Passengers travelling through Temple Meads station will now see what appears to be a young girl standing alone and gazing at her mobile phone on Platform 3.
‘Maya’ is in fact a unique sculpture created by Bristol-based internationally renowned artist, Luke Jerram. This world-first three-dimensional pixelated portrait is clear to see from a distance and disconcertingly real, but as you move closer, it appears to fragment into cubes.
Luke explains: “Every occasion of our lives now seems to be documented with the plethora of cameras we carry around. Billions of images are uploaded onto the internet every year. This sculpture is made of over 5000 photographic sections – pixels from photos of my daughter. From a distance, people coming through the station may be almost concerned to see what looks like a young girl stood by herself, but as they move closer, she will pixelate just like a computer image does.
He continues: There’s a certain distance when standing in front of the sculpture that the pixels disappear and the image of the girl comes together. The sculpture goes ping! It’s really fun. I’m really interested to see whether the public enjoy this optical experience. The idea has been in my sketchbook waiting to be realised for over 10 years. So it’s quite wonderful to finally be able to make this sculpture a reality thanks to Bristol Temple Quarter Commissions!”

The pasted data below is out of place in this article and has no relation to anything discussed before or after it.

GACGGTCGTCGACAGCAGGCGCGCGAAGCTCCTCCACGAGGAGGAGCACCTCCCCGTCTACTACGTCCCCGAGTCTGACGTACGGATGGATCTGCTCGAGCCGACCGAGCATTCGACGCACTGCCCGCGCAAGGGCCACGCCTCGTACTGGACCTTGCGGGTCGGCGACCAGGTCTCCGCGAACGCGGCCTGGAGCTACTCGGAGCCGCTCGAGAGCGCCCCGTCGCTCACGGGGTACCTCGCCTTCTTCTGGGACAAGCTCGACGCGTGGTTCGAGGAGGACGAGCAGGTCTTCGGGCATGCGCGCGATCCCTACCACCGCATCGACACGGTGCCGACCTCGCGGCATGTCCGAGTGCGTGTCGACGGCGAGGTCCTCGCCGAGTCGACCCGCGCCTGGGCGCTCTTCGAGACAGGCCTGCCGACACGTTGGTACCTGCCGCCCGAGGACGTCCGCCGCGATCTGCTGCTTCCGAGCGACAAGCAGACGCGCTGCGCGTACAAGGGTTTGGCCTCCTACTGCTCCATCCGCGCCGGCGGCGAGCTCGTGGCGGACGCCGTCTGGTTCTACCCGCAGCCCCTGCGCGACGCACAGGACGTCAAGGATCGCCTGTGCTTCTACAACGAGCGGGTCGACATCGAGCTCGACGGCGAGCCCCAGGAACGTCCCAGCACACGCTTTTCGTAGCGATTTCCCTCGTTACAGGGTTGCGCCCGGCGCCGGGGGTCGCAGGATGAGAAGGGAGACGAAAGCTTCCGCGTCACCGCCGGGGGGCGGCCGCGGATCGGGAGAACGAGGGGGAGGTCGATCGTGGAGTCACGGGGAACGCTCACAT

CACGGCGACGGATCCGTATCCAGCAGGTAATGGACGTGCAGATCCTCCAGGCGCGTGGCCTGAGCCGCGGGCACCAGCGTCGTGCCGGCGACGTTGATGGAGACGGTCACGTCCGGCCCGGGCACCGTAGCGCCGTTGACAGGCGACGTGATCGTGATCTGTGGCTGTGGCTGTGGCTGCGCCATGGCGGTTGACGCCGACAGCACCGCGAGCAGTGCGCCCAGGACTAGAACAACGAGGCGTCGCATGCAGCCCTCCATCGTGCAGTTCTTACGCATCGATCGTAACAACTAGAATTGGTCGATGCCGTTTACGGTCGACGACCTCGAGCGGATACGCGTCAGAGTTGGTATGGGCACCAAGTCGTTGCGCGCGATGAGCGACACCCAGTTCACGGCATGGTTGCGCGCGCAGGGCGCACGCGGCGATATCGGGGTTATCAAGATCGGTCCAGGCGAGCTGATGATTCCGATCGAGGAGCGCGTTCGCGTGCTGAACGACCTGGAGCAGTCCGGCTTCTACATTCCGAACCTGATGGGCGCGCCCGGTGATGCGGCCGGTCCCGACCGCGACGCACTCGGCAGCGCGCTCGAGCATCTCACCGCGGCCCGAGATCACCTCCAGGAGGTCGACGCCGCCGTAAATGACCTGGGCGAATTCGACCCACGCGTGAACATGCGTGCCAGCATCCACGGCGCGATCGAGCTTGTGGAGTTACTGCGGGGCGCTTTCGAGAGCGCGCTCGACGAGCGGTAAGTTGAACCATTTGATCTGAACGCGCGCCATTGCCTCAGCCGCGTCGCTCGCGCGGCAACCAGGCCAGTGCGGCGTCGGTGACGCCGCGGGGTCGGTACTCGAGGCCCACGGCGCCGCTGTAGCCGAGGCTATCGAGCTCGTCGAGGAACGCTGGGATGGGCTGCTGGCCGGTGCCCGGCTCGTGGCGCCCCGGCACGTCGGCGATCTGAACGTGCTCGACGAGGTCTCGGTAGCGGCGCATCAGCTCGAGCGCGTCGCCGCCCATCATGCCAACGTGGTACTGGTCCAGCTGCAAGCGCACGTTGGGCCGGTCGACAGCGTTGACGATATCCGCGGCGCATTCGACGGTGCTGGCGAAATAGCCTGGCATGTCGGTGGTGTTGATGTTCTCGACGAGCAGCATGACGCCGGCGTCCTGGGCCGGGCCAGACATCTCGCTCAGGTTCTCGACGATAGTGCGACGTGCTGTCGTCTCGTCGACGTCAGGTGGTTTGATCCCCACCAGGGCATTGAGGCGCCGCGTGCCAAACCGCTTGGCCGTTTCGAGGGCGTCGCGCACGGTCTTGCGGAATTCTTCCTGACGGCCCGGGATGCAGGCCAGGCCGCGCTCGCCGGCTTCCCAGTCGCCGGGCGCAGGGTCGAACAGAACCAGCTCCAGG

To create the artwork, Luke scanned his young daughter using an Xbox Kinect. Her head was scanned at the Machine Vision Laboratory at the University of the West of England. Both scans were combined and pixelated into cubes, known as voxels. The model was then made from precision cut sheets of aluminum. Over 5000 coloured stickers were printed and painstakingly fixed onto the aluminum. Printing was completed at the Centre for Fine Print Research, where Luke is a Senior Research Fellow.
First Great Western’s Retail Manager for the Central Region Mike Holmes says: “At First Great Western we are committed to supporting the communities we serve and are delighted to be able to offer a home to this installation.
“Over 27,000 passengers a day pass through the station, supported by our helpful and friendly staff. It is wonderful to be able to provide a safe and stimulating space for them, as we keep people moving in these increasingly congested times. Luke’s piece adds to Inkie’s stunning piece of street art brightening the Passenger Tunnel.”
Maya is part of the series of Bristol Temple Quarter Commissions, designed to engage people with the new Temple Quarter Enterprise Zone through cultural experiences that aim to surprise, question and delight. The aim to encourage artists and audiences to explore the area, engage with its history and its future economic potential as a major location for creative digital industries.